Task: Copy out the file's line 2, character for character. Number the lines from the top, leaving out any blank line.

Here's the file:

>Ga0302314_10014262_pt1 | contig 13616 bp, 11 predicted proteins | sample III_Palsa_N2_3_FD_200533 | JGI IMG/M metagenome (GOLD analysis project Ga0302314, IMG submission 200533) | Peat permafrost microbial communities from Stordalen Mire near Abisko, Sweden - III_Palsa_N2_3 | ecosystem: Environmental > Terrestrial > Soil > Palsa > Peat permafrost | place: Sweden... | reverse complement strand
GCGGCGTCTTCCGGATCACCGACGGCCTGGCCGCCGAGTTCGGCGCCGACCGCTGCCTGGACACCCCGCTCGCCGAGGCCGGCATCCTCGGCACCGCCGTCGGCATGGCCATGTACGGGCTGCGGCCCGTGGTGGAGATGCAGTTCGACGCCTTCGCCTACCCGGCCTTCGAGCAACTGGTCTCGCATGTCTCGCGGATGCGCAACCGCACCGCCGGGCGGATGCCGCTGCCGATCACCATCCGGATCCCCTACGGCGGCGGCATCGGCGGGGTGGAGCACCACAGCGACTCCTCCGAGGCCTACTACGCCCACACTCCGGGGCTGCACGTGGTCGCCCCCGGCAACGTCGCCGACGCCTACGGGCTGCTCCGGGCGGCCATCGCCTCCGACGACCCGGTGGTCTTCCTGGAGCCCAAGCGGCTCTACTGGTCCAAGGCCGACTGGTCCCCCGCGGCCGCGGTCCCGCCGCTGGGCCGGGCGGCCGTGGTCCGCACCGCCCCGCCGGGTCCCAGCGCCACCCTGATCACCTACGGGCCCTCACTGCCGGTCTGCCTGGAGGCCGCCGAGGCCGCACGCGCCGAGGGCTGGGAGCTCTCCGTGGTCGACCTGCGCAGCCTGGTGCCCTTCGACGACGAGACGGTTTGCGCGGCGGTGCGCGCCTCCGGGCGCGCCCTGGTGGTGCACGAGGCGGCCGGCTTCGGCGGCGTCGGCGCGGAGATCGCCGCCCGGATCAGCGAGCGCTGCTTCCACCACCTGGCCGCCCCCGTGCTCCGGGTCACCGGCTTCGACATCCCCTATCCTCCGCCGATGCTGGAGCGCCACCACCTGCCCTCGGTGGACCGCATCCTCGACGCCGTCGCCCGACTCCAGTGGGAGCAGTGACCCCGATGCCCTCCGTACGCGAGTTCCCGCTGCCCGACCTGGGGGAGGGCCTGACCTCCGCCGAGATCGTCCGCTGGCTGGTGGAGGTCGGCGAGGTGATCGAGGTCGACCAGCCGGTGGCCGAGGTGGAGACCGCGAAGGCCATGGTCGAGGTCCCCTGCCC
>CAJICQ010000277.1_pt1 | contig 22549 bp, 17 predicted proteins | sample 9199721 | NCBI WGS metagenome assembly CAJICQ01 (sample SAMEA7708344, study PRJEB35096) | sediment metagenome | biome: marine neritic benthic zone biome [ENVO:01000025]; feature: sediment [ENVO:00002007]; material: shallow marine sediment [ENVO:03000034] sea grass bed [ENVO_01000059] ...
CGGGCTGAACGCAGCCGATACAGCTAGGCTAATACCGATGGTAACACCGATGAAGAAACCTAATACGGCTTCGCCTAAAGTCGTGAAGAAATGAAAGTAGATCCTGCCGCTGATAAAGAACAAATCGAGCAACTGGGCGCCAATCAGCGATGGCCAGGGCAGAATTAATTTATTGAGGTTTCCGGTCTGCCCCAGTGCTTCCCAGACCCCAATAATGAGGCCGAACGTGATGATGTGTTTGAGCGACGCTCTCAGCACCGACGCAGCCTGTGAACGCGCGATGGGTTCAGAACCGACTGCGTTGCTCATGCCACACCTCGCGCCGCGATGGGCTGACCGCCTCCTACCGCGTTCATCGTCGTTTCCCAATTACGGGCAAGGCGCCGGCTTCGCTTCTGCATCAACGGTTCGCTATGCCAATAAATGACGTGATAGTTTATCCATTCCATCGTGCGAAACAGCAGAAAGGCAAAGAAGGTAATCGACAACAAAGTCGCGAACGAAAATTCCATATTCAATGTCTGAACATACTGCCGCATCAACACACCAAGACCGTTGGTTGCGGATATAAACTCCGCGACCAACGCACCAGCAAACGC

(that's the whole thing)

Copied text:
GCGGCGTCTTCCGGATCACCGACGGCCTGGCCGCCGAGTTCGGCGCCGACCGCTGCCTGGACACCCCGCTCGCCGAGGCCGGCATCCTCGGCACCGCCGTCGGCATGGCCATGTACGGGCTGCGGCCCGTGGTGGAGATGCAGTTCGACGCCTTCGCCTACCCGGCCTTCGAGCAACTGGTCTCGCATGTCTCGCGGATGCGCAACCGCACCGCCGGGCGGATGCCGCTGCCGATCACCATCCGGATCCCCTACGGCGGCGGCATCGGCGGGGTGGAGCACCACAGCGACTCCTCCGAGGCCTACTACGCCCACACTCCGGGGCTGCACGTGGTCGCCCCCGGCAACGTCGCCGACGCCTACGGGCTGCTCCGGGCGGCCATCGCCTCCGACGACCCGGTGGTCTTCCTGGAGCCCAAGCGGCTCTACTGGTCCAAGGCCGACTGGTCCCCCGCGGCCGCGGTCCCGCCGCTGGGCCGGGCGGCCGTGGTCCGCACCGCCCCGCCGGGTCCCAGCGCCACCCTGATCACCTACGGGCCCTCACTGCCGGTCTGCCTGGAGGCCGCCGAGGCCGCACGCGCCGAGGGCTGGGAGCTCTCCGTGGTCGACCTGCGCAGCCTGGTGCCCTTCGACGACGAGACGGTTTGCGCGGCGGTGCGCGCCTCCGGGCGCGCCCTGGTGGTGCACGAGGCGGCCGGCTTCGGCGGCGTCGGCGCGGAGATCGCCGCCCGGATCAGCGAGCGCTGCTTCCACCACCTGGCCGCCCCCGTGCTCCGGGTCACCGGCTTCGACATCCCCTATCCTCCGCCGATGCTGGAGCGCCACCACCTGCCCTCGGTGGACCGCATCCTCGACGCCGTCGCCCGACTCCAGTGGGAGCAGTGACCCCGATGCCCTCCGTACGCGAGTTCCCGCTGCCCGACCTGGGGGAGGGCCTGACCTCCGCCGAGATCGTCCGCTGGCTGGTGGAGGTCGGCGAGGTGATCGAGGTCGACCAGCCGGTGGCCGAGGTGGAGACCGCGAAGGCCATGGTCGAGGTCCCCTGCCC